CDPs are relevant for the following:

  1. Cross-referencing audiences with customer profiles
  2. Tracking omnichannel activity 
  3. Identifying new audiences and channels to target

To clarify what gaps there will be – there won’t be any.

However, one thing to consider is cost.  Not just the cost of the CDP license itself, but for the team running it and the effort required to get the most out of it. You can start feeding first-party data in other, simpler forms into advertising platforms like Facebook, e.g. via CSV uploads of email lists etc.

Best way 1 – First-party data: When you own the data, it changes how you use the information.  

First-party data had three parts:

  1. Collect your data through first-party cookies, lead gen forms, customer questions etc.  Focus on building your brand and engagement with your customers
  2. Use the data to personalise the UX for each user.  You can also take the data and feed it into third-party ad platforms like Google Ads or Facebook Ads to create custom audiences and seed lookalikes etc.
  3. Maintain and enrich the user experience.  Use the data to set future goals or predict future campaign success.  

The secret to first-party data is that the more you know about your customer, the more effective and valuable it is.

Solution 2 – Contextual data: since the beginning of advertising, markets have always had to consider the context of where their prospect will see an ad.  Yet, due to the convenience of third-party cookies, many have ignored it.

Contextual data is used when analysing the context surrounding where you will place your promotion.  That means analysing the topic of a website rather than the topic of the website previously visited. 

For example, an ad for men’s cologne on any site might be displayed on a men’s fashion site –rather than any site because the user has previously shown interest in the ad’s content.

Solution 3 – Replacements: one replacement for third-party cookies is Google Topics API.  

As we said in the webinar, Google Topics API is like conceptual targeting on steroids because it gives you all the benefits of contextual targeting plus cross-domain targeting, frequency capping and the like.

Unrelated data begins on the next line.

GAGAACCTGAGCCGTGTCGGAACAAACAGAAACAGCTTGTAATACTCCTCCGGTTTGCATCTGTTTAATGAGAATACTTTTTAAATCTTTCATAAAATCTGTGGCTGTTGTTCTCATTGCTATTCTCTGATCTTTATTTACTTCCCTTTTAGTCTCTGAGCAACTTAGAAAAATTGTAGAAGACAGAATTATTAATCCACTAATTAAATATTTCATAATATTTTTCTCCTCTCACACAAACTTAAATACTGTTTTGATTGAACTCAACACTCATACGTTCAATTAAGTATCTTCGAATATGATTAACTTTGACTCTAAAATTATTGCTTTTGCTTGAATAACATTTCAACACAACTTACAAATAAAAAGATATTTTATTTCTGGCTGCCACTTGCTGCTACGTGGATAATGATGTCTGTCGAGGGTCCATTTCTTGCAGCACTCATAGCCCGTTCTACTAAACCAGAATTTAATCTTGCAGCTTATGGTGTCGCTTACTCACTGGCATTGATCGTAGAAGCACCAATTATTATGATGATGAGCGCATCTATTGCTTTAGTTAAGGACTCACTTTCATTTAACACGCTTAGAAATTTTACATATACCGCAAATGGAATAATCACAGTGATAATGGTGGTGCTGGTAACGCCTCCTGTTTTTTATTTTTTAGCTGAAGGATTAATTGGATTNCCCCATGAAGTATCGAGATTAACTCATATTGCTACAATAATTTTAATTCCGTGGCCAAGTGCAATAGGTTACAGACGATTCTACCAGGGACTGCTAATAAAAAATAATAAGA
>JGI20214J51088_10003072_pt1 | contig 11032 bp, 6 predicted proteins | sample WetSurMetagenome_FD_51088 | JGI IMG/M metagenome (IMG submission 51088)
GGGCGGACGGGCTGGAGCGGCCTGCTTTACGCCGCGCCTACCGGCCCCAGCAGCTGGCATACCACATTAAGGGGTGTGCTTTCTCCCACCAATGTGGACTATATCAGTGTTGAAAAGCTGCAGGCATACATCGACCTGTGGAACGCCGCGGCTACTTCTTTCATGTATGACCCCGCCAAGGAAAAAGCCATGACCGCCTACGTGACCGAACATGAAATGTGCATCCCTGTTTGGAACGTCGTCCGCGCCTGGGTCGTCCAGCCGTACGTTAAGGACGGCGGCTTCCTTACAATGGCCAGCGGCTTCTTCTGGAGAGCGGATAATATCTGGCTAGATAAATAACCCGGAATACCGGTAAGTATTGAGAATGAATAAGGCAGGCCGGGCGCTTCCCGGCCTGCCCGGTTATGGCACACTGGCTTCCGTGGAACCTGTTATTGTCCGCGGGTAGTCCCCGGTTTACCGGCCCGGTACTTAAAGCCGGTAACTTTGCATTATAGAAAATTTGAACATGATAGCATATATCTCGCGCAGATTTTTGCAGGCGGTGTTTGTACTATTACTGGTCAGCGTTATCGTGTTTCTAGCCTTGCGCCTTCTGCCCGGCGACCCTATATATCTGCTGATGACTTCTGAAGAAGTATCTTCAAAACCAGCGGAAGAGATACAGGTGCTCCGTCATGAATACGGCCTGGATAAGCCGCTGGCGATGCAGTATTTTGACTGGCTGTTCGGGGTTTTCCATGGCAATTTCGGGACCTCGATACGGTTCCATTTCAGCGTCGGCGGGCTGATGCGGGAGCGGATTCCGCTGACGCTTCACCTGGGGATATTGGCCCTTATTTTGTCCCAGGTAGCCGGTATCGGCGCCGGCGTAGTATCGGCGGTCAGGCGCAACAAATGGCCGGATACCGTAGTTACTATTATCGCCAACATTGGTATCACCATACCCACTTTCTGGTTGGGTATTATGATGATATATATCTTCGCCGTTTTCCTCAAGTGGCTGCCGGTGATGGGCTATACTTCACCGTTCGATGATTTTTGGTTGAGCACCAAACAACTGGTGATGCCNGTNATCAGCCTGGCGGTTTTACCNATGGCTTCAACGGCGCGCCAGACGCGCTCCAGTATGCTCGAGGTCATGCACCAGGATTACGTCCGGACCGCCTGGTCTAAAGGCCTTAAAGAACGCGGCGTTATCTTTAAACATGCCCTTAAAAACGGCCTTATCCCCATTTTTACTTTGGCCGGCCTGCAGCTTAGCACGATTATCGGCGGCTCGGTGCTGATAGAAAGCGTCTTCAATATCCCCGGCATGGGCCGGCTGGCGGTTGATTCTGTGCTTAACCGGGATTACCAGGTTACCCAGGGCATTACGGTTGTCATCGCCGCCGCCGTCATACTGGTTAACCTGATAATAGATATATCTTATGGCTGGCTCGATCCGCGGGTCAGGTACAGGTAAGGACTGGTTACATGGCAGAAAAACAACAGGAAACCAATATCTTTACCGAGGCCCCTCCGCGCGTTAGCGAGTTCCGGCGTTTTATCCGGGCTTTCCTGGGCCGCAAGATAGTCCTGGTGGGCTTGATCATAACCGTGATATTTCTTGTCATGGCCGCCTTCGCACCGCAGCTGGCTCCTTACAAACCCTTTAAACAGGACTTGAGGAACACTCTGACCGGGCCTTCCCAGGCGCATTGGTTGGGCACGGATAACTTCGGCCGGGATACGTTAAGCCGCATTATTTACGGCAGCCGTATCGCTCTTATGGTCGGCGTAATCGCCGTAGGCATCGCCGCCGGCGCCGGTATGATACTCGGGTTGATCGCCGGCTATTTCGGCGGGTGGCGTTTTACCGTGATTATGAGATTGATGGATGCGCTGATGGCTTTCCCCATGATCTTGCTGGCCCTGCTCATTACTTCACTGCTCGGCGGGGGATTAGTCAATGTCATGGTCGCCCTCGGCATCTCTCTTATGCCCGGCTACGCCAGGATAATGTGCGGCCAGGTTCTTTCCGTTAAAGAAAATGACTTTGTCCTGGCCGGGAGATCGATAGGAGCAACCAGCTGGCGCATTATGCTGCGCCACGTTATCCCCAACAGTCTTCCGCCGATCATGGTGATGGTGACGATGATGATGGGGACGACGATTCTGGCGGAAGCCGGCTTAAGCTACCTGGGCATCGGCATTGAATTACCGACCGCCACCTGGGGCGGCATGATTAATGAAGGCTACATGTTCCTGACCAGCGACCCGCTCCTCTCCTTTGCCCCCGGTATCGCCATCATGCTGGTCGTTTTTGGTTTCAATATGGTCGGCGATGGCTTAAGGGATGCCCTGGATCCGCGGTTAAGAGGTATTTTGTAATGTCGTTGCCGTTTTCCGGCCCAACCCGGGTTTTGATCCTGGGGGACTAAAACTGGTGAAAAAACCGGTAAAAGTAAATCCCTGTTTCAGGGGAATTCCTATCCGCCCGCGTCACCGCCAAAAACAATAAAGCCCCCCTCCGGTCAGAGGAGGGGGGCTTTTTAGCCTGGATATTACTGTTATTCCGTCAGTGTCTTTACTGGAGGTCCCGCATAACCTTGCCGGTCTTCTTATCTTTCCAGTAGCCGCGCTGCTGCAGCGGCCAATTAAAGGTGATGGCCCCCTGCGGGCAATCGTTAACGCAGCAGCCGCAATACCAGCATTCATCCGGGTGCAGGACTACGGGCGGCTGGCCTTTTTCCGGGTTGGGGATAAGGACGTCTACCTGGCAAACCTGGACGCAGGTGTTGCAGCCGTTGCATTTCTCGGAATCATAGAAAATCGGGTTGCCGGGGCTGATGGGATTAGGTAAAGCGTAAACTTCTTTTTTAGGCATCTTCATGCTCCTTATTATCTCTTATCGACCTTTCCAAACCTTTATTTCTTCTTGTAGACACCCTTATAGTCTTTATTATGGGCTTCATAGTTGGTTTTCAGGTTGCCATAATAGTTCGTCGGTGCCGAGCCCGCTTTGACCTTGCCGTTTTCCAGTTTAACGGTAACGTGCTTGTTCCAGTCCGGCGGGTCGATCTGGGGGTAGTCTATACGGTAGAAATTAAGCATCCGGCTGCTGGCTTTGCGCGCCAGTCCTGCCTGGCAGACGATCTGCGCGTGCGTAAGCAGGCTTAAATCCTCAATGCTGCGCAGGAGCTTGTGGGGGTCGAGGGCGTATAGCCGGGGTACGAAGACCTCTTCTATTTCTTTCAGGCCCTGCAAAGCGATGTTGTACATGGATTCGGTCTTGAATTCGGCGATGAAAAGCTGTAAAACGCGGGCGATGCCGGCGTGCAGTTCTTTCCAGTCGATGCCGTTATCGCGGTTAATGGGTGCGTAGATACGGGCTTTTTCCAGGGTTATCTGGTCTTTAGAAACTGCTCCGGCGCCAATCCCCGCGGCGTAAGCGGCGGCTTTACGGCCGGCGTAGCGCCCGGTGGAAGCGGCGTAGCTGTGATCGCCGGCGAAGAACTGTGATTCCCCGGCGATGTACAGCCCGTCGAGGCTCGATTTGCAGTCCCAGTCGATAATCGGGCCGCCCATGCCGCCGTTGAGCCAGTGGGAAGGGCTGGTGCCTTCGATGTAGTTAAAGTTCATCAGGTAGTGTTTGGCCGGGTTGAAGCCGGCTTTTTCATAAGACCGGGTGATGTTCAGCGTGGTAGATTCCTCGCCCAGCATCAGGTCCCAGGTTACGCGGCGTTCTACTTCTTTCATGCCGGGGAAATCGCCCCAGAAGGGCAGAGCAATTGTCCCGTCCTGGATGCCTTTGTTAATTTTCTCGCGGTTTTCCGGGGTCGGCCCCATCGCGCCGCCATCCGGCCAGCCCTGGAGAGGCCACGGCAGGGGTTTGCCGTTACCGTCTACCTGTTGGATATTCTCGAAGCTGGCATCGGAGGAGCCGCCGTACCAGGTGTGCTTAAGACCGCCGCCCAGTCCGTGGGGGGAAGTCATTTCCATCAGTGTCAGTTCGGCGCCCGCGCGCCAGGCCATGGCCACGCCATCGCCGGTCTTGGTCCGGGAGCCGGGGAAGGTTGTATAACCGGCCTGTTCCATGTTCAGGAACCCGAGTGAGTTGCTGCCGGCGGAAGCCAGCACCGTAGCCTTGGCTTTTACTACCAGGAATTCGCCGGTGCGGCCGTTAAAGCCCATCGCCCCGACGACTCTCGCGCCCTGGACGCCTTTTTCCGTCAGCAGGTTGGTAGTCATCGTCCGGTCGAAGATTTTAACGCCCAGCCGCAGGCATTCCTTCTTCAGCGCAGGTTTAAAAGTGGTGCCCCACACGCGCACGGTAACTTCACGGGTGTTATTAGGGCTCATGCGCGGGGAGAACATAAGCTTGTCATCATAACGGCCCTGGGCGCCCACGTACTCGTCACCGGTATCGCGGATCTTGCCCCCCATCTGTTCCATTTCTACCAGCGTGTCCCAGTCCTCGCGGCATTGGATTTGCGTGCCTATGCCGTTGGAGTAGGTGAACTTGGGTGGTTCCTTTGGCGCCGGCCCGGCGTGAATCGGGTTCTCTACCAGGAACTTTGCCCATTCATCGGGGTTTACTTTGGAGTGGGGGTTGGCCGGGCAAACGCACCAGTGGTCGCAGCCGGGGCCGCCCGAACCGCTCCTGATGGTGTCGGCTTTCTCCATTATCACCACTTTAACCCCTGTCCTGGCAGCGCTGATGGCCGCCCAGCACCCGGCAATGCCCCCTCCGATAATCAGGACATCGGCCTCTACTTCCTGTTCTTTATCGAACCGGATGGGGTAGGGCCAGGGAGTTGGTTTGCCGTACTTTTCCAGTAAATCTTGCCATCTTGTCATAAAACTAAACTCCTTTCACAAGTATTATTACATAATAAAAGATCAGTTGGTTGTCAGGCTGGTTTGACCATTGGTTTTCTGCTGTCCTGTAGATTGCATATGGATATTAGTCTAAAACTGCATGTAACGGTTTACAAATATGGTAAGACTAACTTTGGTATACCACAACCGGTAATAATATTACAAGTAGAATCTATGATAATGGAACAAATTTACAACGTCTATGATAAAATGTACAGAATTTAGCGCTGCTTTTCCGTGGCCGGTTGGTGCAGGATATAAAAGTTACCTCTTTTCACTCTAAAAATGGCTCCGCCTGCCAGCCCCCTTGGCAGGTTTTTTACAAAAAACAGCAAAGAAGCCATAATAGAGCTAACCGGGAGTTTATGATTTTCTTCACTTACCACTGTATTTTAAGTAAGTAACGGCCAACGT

Here’s how it works:

  1. You visit a website, e.g. a site selling dresses
  2. The tracking pixel tracks that you’re interested in “dresses.”
  3. Google Topics API then places you anonymously into an interest “bucket” which says “this person is generally interested in topic X.”
  4. Then, on any other site displaying ads, advertisers can target you based on what bucket you’re currently in, e.g. you might be browsing on a site for rugs, but you see an ad for a summer dress.

The disadvantage of Google Topics API is not being able to target based on a specific page you’ve previously visited.  So in the case of our example above, you can’t retarget showing the exact dress a customer previously looked at on your site.

Other options to look at:

Unified ID 2.0 – based on email login only

RampID – US-centric; matches offline PII data and online devices to people-based IDs

Solution 4 – Capture category demand: Unlike push marketing – when you’re trying to reach people who might be interested in what you have to offer – capturing category demand converts more and gives a higher ROI for your campaigns.

But it all comes down to how you respond to the long tail keywords users type into Google.  Remember, 50-70% of searches are long tail keywords.  

The strength of targeting long tail keywords is that your market is ready to buy.